Some of the Greatest Ideas:
Yes, ISTE had me walking away with a bazillion new apps, programs, websites, and tools that I want to use right away in the classroom. But, for me, I got the most out of hearing about others’ philosophies, ideas, and mindsets. Jon Bergmann, Thomas Arnett, Vicki Davis, Mike Gwaltney, Aaron Sams, and Stephanie Sandifer led a panel about blended learning, and I walked away with a new commitment to how I want to structure my classes.
Something that really hit home during the blended learning session was the idea that “distance can be a positive principle.” Many of us know lots about flipped classrooms by this point, but the panelists here made it clear that it isn’t just about creating videos for home viewing. In fact, they talked about the value of having students view teacher-created content in class, while the teacher walks around and helps students who are ready to discuss.
The panelists also discussed the importance of creating a workflow system that works for your blended learning model.Pretty much, I walked out of blended learning realizing more than ever that we as teachers have to give students more opportunities to demonstrate and articulate authentic learning.
Speaking of articulating student learning, another great session was Building a TED Culture in Your Classroom. I love TED talks, and what really makes them meaningful is the vast library of free, accessible videos they post on their website. TED makes it possible for people around the world to access high quality, engaging talks from the world’s greatest minds. This workshop detailed how teachers can leverage the power of TED in their schools by having students and community members deliver their own talks. Jimmy Juliano and Laura Grigg, teachers in Lake Forest, Illinois, walked us through their story of first starting a TED Club in their school and then eventually organizing a community TEDx event. By the end of the event, I was super jazzed and trying to figure out how we could do this in my own school.What I like about the TED talk model is that it gives students a framework for reflecting on their learning. Many of the teachers I saw at ISTE2016 focused on getting away from the “read a PowerPoint verbatim” model and instead, getting to a place where students do a thing, and then present on their process. TED is a great way of fostering this kind of thinking.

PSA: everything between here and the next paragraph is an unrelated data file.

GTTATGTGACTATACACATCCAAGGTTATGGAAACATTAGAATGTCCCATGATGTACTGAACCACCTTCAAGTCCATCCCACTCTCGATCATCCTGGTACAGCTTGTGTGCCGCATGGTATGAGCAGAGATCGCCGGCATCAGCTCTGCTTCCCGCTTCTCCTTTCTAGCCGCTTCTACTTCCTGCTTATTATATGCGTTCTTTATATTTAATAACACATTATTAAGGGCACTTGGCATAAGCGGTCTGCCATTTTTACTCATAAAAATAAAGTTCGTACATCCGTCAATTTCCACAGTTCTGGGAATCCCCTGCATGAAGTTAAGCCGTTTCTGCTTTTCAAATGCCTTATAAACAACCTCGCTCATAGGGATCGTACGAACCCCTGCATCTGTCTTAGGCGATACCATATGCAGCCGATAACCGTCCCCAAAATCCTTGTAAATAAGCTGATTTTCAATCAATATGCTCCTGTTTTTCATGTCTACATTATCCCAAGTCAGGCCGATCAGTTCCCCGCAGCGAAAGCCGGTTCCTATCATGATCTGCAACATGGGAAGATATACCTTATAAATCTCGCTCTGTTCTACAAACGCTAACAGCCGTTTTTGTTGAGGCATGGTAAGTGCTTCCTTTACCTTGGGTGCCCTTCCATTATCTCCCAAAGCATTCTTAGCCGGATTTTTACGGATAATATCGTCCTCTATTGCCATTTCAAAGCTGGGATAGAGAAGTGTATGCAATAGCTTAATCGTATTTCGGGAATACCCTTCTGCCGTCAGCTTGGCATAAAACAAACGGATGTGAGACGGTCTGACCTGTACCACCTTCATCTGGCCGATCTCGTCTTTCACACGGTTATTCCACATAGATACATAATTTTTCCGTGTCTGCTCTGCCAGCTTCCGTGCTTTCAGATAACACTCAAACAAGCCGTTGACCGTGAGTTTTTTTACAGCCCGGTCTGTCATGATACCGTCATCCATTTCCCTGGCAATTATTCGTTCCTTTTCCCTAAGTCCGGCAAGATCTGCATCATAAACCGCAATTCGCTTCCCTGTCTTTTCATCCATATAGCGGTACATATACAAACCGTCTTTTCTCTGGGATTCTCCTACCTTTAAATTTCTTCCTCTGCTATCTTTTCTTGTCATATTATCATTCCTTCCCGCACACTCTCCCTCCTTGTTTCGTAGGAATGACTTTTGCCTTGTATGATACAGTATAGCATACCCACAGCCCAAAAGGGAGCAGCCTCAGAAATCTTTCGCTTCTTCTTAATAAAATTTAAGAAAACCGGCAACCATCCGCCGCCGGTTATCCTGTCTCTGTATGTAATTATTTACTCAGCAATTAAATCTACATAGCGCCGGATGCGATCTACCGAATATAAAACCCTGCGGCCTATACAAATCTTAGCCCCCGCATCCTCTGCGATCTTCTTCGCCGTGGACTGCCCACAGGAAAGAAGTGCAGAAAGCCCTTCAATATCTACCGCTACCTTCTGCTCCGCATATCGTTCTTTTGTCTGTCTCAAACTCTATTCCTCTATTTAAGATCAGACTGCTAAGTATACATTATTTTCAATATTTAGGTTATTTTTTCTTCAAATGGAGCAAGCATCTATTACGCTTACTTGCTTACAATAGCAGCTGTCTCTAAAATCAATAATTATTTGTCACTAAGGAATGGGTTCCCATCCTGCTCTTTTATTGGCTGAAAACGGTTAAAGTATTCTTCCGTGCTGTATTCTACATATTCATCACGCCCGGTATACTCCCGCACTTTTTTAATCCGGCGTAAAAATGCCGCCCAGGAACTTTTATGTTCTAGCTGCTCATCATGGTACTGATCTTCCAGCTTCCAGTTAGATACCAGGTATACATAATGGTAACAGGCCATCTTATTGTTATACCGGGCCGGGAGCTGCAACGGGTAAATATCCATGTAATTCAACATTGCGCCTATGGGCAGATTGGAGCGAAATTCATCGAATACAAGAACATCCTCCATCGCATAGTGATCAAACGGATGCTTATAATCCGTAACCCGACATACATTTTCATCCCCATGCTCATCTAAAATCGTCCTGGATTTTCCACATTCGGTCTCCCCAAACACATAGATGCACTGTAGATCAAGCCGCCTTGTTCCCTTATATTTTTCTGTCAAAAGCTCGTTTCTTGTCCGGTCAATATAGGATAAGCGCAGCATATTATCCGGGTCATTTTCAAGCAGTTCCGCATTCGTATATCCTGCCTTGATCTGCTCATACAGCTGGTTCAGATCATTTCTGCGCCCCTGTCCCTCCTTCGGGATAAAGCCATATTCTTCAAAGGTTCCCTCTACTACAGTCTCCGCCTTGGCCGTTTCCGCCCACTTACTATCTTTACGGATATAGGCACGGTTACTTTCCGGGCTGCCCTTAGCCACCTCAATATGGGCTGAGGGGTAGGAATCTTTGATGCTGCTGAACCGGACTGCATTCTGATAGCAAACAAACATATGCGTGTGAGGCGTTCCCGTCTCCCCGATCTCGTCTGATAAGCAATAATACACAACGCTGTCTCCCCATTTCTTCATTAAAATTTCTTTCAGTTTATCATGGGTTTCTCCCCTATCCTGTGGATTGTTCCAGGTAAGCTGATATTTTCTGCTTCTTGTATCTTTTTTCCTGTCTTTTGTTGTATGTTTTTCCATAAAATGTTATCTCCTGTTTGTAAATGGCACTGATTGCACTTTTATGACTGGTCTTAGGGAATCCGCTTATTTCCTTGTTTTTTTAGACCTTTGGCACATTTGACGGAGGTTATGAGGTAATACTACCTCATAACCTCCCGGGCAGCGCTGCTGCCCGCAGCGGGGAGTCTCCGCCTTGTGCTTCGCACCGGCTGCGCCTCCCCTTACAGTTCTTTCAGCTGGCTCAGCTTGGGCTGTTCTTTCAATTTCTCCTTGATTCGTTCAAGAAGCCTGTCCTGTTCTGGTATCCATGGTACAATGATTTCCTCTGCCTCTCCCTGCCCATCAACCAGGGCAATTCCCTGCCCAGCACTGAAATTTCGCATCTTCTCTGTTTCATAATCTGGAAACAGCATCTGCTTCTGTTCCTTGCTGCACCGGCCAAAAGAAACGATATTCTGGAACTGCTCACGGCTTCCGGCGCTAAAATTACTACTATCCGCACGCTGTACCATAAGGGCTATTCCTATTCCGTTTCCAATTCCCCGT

Some of the Greatest People
Of course, I am leaving out so many of the other ideas I heard at ISTE. But, as I am sitting here in the airport awaiting my flight home, it’s becoming clear what ISTE was really about–connecting educators with other educators. I was privileged to listen to some wonderful speakers. We started off with a fascinating keynote from futurist Michio Kaku, who talked about all the ways that technology will make our lives easier (and scarier) in the future.Tuesday morning, we saw R2-D2, LeVar Burton, and Princeton professor Ruha Benjamin (that’s still a strange combination when you say it out loud). What a wonderful day when you can both nerd out over R2 and be moved and inspired by Dr. Benjamin.
Dr. Benjamin spoke in a way that inspired and challenged my ideas about education and the world we live in. Here we were, sitting there in the middle of this educational technology conference, and Dr. Benjamin’s keynote touched on the human element of things. It was a perspective-gaining moment and reminded me that once again, as teachers, the shiny toys are fun but we musn’t let them distract us. We’re in the business of equipping students with the tools to be better learners and compassionate people.